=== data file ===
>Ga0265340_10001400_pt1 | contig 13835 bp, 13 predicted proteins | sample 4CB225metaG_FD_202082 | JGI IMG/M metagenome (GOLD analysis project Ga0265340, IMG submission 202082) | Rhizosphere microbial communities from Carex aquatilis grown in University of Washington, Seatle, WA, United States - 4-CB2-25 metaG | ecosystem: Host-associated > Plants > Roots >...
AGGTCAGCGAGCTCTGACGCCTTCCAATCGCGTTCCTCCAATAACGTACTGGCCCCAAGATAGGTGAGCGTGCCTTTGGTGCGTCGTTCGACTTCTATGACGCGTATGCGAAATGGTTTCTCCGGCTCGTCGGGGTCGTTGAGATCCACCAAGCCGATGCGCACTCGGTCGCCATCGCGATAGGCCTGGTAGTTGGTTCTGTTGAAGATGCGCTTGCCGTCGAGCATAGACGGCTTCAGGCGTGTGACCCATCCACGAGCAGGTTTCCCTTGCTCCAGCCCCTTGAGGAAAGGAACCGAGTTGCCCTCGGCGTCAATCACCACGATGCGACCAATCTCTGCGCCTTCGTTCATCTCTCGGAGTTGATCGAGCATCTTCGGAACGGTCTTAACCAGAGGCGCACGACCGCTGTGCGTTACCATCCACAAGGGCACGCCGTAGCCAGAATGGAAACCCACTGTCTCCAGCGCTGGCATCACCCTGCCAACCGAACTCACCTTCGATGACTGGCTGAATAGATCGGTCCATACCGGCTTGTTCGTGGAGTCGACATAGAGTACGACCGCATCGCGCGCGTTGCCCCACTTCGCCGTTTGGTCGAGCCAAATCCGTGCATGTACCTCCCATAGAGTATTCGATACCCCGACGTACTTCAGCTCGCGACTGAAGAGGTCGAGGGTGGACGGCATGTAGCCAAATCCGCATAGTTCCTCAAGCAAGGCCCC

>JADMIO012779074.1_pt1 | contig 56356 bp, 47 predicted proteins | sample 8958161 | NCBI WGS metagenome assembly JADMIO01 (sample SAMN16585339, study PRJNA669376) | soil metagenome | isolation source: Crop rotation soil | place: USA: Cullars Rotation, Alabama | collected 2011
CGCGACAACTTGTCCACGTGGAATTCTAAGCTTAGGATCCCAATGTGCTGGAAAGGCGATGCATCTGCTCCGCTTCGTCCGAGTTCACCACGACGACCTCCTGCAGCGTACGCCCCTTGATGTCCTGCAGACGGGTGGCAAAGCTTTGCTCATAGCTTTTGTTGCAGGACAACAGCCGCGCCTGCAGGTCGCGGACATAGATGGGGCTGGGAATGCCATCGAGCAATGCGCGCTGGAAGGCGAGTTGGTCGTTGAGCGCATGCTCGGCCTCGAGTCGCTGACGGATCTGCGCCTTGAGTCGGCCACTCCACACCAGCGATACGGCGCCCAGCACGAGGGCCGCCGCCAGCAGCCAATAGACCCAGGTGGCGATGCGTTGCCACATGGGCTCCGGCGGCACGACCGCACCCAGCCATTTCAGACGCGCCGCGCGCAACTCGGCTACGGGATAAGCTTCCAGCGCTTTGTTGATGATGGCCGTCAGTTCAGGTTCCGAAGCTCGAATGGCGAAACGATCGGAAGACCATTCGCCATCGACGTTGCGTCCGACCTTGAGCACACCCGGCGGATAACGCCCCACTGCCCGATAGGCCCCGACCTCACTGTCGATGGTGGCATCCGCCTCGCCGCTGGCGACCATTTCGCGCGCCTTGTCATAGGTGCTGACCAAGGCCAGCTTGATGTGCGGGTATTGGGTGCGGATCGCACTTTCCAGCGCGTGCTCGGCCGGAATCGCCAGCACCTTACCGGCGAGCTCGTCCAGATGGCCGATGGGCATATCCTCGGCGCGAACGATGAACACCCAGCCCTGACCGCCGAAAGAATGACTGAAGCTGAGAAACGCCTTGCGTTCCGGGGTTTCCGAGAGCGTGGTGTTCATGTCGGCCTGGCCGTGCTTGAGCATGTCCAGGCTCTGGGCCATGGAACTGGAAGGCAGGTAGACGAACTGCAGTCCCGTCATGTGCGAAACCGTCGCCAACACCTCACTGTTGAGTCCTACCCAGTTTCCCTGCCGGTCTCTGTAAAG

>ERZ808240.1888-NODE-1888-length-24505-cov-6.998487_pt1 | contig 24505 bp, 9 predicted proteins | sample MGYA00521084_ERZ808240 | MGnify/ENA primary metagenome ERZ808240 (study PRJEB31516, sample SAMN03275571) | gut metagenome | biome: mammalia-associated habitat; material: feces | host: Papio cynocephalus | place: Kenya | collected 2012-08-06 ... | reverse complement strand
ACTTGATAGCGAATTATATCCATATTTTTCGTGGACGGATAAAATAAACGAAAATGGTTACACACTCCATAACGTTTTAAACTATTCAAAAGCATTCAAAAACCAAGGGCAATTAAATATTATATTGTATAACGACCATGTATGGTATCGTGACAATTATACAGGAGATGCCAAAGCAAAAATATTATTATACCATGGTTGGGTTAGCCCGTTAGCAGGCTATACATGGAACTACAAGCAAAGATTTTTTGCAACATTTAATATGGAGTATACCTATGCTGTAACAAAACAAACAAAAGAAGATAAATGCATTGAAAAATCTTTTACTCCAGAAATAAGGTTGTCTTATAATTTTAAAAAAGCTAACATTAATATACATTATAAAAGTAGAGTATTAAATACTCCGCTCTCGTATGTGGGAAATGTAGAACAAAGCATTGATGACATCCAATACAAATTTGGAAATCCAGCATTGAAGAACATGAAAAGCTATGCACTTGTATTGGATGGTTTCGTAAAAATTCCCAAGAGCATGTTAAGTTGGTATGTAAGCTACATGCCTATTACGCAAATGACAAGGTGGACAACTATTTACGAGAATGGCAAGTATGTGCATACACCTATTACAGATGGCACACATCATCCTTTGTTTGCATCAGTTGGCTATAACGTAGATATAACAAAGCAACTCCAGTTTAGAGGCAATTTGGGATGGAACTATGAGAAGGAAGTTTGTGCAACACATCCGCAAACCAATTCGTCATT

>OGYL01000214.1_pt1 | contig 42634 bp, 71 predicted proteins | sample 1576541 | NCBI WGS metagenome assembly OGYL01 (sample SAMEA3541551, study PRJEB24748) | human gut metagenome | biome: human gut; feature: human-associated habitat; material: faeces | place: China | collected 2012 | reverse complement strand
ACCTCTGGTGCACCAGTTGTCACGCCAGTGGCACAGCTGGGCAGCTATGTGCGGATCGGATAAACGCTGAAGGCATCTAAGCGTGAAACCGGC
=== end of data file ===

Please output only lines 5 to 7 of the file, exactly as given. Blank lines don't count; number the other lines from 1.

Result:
>ERZ808240.1888-NODE-1888-length-24505-cov-6.998487_pt1 | contig 24505 bp, 9 predicted proteins | sample MGYA00521084_ERZ808240 | MGnify/ENA primary metagenome ERZ808240 (study PRJEB31516, sample SAMN03275571) | gut metagenome | biome: mammalia-associated habitat; material: feces | host: Papio cynocephalus | place: Kenya | collected 2012-08-06 ... | reverse complement strand
ACTTGATAGCGAATTATATCCATATTTTTCGTGGACGGATAAAATAAACGAAAATGGTTACACACTCCATAACGTTTTAAACTATTCAAAAGCATTCAAAAACCAAGGGCAATTAAATATTATATTGTATAACGACCATGTATGGTATCGTGACAATTATACAGGAGATGCCAAAGCAAAAATATTATTATACCATGGTTGGGTTAGCCCGTTAGCAGGCTATACATGGAACTACAAGCAAAGATTTTTTGCAACATTTAATATGGAGTATACCTATGCTGTAACAAAACAAACAAAAGAAGATAAATGCATTGAAAAATCTTTTACTCCAGAAATAAGGTTGTCTTATAATTTTAAAAAAGCTAACATTAATATACATTATAAAAGTAGAGTATTAAATACTCCGCTCTCGTATGTGGGAAATGTAGAACAAAGCATTGATGACATCCAATACAAATTTGGAAATCCAGCATTGAAGAACATGAAAAGCTATGCACTTGTATTGGATGGTTTCGTAAAAATTCCCAAGAGCATGTTAAGTTGGTATGTAAGCTACATGCCTATTACGCAAATGACAAGGTGGACAACTATTTACGAGAATGGCAAGTATGTGCATACACCTATTACAGATGGCACACATCATCCTTTGTTTGCATCAGTTGGCTATAACGTAGATATAACAAAGCAACTCCAGTTTAGAGGCAATTTGGGATGGAACTATGAGAAGGAAGTTTGTGCAACACATCCGCAAACCAATTCGTCATT

>OGYL01000214.1_pt1 | contig 42634 bp, 71 predicted proteins | sample 1576541 | NCBI WGS metagenome assembly OGYL01 (sample SAMEA3541551, study PRJEB24748) | human gut metagenome | biome: human gut; feature: human-associated habitat; material: faeces | place: China | collected 2012 | reverse complement strand